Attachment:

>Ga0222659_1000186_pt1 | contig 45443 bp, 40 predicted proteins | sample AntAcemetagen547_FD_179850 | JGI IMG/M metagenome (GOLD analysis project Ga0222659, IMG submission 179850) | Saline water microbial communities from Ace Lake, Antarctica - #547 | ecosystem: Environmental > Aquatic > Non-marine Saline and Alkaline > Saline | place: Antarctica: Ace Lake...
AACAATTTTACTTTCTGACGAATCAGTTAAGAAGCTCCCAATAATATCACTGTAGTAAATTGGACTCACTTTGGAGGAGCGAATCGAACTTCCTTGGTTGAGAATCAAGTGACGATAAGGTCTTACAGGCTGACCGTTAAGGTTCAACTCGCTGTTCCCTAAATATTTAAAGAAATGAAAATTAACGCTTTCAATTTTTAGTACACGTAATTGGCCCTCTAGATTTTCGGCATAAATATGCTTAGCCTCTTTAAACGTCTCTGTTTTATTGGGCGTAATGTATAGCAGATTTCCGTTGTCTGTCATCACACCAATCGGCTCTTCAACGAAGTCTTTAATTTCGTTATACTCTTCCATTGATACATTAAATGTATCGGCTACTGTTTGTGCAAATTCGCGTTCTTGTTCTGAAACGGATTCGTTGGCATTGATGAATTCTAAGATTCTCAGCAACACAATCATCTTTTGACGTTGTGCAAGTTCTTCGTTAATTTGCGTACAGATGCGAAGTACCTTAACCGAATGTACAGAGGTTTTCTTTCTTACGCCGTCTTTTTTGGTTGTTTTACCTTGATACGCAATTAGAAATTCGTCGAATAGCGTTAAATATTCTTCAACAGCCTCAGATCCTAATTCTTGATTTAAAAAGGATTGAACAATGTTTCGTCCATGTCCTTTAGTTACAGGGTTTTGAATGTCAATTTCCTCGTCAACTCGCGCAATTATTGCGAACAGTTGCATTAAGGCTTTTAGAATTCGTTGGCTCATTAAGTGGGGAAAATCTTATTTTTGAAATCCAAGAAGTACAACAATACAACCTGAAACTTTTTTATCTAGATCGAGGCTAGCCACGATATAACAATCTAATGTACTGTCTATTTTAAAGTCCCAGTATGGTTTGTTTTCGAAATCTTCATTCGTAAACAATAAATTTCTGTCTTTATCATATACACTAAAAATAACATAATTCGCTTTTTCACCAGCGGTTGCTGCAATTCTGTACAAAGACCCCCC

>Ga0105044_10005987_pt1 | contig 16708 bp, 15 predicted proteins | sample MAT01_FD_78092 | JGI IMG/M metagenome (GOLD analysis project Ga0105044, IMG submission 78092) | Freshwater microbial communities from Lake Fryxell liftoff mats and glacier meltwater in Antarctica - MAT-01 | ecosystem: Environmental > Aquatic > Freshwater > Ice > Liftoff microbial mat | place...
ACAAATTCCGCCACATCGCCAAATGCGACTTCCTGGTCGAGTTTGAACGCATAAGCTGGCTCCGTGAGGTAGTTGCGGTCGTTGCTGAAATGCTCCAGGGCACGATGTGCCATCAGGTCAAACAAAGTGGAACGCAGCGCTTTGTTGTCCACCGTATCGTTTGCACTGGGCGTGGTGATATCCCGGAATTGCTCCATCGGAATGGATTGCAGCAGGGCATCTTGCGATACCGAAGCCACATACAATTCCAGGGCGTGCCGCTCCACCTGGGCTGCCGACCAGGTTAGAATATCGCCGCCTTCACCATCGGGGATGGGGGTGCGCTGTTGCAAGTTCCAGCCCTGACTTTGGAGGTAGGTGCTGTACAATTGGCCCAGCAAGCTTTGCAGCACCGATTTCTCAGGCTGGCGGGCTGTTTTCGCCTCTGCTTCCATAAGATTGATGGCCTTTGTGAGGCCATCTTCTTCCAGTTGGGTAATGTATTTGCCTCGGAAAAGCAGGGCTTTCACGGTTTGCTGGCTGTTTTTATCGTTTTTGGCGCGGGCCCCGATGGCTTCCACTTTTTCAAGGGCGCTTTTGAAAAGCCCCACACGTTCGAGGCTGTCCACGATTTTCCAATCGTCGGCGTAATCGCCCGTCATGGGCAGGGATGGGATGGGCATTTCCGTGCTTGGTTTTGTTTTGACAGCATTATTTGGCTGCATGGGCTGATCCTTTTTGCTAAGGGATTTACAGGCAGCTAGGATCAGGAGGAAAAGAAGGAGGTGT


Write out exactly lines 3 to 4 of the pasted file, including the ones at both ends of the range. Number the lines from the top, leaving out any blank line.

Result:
>Ga0105044_10005987_pt1 | contig 16708 bp, 15 predicted proteins | sample MAT01_FD_78092 | JGI IMG/M metagenome (GOLD analysis project Ga0105044, IMG submission 78092) | Freshwater microbial communities from Lake Fryxell liftoff mats and glacier meltwater in Antarctica - MAT-01 | ecosystem: Environmental > Aquatic > Freshwater > Ice > Liftoff microbial mat | place...
ACAAATTCCGCCACATCGCCAAATGCGACTTCCTGGTCGAGTTTGAACGCATAAGCTGGCTCCGTGAGGTAGTTGCGGTCGTTGCTGAAATGCTCCAGGGCACGATGTGCCATCAGGTCAAACAAAGTGGAACGCAGCGCTTTGTTGTCCACCGTATCGTTTGCACTGGGCGTGGTGATATCCCGGAATTGCTCCATCGGAATGGATTGCAGCAGGGCATCTTGCGATACCGAAGCCACATACAATTCCAGGGCGTGCCGCTCCACCTGGGCTGCCGACCAGGTTAGAATATCGCCGCCTTCACCATCGGGGATGGGGGTGCGCTGTTGCAAGTTCCAGCCCTGACTTTGGAGGTAGGTGCTGTACAATTGGCCCAGCAAGCTTTGCAGCACCGATTTCTCAGGCTGGCGGGCTGTTTTCGCCTCTGCTTCCATAAGATTGATGGCCTTTGTGAGGCCATCTTCTTCCAGTTGGGTAATGTATTTGCCTCGGAAAAGCAGGGCTTTCACGGTTTGCTGGCTGTTTTTATCGTTTTTGGCGCGGGCCCCGATGGCTTCCACTTTTTCAAGGGCGCTTTTGAAAAGCCCCACACGTTCGAGGCTGTCCACGATTTTCCAATCGTCGGCGTAATCGCCCGTCATGGGCAGGGATGGGATGGGCATTTCCGTGCTTGGTTTTGTTTTGACAGCATTATTTGGCTGCATGGGCTGATCCTTTTTGCTAAGGGATTTACAGGCAGCTAGGATCAGGAGGAAAAGAAGGAGGTGT